How to Teach Geography

How to teach geography to children is not as bad as it sounds and the process is not as far out as you might think. 

 If your child can draw 7 circles and straight lines, I can teach you the seven continents, Tropic of Cancer, Tropic of Capricorn, and the Equator. Grab your sketch book, a good atlas and you are ready to go. Includes step by step instruction printable and video.

If your child can draw 7 circles and lines, I can teach you the seven continents, Tropic of Cancer, Tropic of Capricorn, and the Equator.

Grab your sketch book, a good atlas and you are ready to go.  Let’s manage the overwhelm and start at the beginning with how to teach geography to children.

If you told me 5 years ago that I would be teaching and love Geography, I would have thought you were crazy. 

Where do I begin? Well as Julie Andrews says, “Start from the beginning, that’s a very good place to start.” 

If you don’t know where you are, then you don’t know where you are going. 

In today’s world, I believe that it is important for children to know where they fit into the overall puzzle, to begin to understand history and current events.

Did you know until the 1950’s, children would draw maps in order to study geography?  Now, they read about locations in a book. 

How to teach geography starts with lines and shapes, and then we start to put the puzzle together.

As a Classical Conversation’s tutor, I have taught world geography for over 6 years. I have studied every continent and physical features.  This post will be a part of a multi-post series walking you through how to go from simples lines and circles to more advance drawings.  


Here is a quick video tutorial

I have used this process with children as young as 4 years old.  They key is to take five minutes a day to practice this skill.  The sketchbook makes it easy because the child can draw sequentially on each page.  If you have an older child, it’s a great opportunity for handwriting practice. I have my children include the date on each page.

To start, I divide the sheet of paper into four quadrants. Here is a great map example, MAP. I recommend that you download and print out.  For reference, you will want to add the great circles to the map. 

Looking at the map, draw circles to represent the continents in each quadrant.  Do this as a quick exercise for the next four weeks.  It is important that they child doesn’t start to backslide and draw sloppy circles.  The idea is to understand the approximate location of the continent.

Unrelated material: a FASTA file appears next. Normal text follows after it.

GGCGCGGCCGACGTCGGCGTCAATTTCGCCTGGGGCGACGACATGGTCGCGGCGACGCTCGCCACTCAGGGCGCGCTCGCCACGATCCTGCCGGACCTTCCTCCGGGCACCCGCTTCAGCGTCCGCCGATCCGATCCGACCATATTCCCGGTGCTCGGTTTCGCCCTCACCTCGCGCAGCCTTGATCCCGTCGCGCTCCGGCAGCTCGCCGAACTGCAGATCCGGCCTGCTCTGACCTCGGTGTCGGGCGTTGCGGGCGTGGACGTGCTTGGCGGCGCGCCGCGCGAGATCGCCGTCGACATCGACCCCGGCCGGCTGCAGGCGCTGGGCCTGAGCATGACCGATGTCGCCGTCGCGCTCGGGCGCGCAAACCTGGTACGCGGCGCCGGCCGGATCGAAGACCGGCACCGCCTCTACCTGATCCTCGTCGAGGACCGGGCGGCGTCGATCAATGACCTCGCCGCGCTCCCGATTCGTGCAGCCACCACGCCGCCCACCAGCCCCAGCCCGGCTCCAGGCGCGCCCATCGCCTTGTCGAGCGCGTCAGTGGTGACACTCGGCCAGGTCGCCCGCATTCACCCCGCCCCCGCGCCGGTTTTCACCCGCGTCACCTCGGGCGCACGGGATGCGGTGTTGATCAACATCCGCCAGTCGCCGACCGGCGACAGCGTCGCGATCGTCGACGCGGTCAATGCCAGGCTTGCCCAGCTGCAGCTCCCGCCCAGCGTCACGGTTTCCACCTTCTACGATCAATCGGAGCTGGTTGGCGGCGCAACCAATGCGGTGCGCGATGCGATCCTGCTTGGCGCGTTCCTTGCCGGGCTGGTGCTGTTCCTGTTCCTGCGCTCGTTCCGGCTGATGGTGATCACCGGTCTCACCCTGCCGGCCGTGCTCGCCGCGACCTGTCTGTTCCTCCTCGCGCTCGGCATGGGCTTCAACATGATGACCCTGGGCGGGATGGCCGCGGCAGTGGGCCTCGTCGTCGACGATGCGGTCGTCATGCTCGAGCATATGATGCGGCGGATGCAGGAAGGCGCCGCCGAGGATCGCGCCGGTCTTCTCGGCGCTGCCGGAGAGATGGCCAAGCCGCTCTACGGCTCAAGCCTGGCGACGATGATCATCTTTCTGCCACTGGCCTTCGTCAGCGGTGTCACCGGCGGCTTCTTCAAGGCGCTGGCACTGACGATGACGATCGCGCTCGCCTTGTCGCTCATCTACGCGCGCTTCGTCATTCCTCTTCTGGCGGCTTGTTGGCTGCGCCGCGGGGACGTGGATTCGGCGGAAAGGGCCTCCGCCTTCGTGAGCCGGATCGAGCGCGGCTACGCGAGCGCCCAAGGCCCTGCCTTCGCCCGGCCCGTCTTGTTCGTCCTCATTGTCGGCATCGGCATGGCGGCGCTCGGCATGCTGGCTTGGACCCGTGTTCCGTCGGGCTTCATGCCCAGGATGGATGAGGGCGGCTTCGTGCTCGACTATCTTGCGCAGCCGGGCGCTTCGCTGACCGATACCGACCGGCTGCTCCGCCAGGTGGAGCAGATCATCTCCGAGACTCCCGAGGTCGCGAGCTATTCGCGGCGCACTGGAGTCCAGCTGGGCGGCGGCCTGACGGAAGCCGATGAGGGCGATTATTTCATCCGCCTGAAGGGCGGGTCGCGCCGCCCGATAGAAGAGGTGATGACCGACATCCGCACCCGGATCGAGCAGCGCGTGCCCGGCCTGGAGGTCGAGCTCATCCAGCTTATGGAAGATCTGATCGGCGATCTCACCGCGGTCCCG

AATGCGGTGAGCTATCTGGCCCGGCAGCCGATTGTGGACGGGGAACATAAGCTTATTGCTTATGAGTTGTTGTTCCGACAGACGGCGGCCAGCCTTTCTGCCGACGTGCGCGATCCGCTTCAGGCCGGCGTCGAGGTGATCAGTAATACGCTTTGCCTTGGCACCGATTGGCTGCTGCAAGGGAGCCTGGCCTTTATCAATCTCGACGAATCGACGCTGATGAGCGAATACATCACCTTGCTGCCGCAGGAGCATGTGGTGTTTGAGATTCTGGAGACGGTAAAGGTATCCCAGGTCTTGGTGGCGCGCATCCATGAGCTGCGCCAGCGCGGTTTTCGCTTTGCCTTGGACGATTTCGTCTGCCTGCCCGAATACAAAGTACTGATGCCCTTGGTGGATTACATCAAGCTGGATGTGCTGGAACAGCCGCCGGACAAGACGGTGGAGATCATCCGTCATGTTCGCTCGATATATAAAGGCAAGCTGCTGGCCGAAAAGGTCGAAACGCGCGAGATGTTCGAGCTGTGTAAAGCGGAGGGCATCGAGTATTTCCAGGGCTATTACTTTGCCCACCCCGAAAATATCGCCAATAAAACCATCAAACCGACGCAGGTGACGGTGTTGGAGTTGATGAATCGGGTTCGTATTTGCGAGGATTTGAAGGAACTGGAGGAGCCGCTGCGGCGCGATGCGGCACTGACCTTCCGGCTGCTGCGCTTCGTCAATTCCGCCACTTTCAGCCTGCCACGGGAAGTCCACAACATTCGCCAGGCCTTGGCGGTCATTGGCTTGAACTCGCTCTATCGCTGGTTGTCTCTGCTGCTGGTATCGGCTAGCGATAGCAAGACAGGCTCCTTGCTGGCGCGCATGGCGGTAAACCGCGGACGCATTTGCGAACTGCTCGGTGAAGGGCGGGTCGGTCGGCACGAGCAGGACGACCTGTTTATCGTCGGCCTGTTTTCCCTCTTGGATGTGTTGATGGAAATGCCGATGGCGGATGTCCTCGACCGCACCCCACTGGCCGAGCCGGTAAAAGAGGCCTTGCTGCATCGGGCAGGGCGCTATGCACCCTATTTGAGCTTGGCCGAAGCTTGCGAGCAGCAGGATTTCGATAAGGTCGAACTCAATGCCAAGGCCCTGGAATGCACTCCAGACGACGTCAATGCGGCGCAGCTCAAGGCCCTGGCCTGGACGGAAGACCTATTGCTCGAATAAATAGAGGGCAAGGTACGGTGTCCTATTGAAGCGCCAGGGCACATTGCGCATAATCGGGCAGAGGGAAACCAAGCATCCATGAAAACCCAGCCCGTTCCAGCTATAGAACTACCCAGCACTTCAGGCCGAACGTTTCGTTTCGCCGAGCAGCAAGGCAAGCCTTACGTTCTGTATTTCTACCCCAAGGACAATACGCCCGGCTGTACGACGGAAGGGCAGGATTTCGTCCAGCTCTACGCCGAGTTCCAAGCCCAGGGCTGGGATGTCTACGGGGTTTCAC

Next, have the child draw the circles and go back and label the circles.  We start out with quick abbrevations like NA = North America, SA = South America.  Depending on the child, I would recommend this exercise for a good two to three weeks.  Again, this is a quick 15 minute daily drill.

Add the Great Circles:  Tropic of Cancer, Tropic of Capricorn, and the Equator.  It is up to you and the pace that your child is achieving mastery, but I would recommend at least four weeks.  Yes, I realize it is the same thing over and over again.  That is really the magic of a classical education, repetition.

The next step is to add bodies of water including:  Atlantic Ocean, Pacific Ocean, Indian Ocean.  Once your child has a mastery of a quick map including all continents, great circles, and bodies of water, it is time to start copy work of spelling out each location.  

Just wait until your child runs to you and says, ” I can spell the Tropic of Capricorn all by myself!”  Better yet, they know it exists, where it is in relation to where they live!  During this process, I am constantly reinforcing locations by asking

  1. What continent do you live on?
  2. What body of water do you swim in when we go to the beach?
  3. Do you live on the East or West Coast?

Another quick tip helping your child to remember North, South, East, and West :

Never Eat Soggy Waffles (The funny little statement follows clockwise and direction)

Wow that seems like a long time, what is my child getting out drawing lines and circles on sheet every day ?

I’m glad you asked, they are developing the follow skills:

  • Hand/Eye Coordination
  • Transferring information from one image to drawing the image yourself
  • Memorizing Continents
  • Memorizing Great Circles
  • Learning direction on a map
  • Handwriting
  • Spelling
  • Practicing Focus and Concentration

During our day, I play NPR’s classical music which I love to use to enrich the experience.  Geography is such a valuable tool, being able to draw the continents and understand their relationship to one another, they can start to fill in the historical puzzle and conflicts that continue today.  

Why not grab a sketch book yourself and enjoy the quite time learning as you are learning how to teach your child geography.  Be sure to grab the Great Circles and Continent Printable to use with your child!

If you liked this post be sure to check out how to get the most of using flashcards with your child.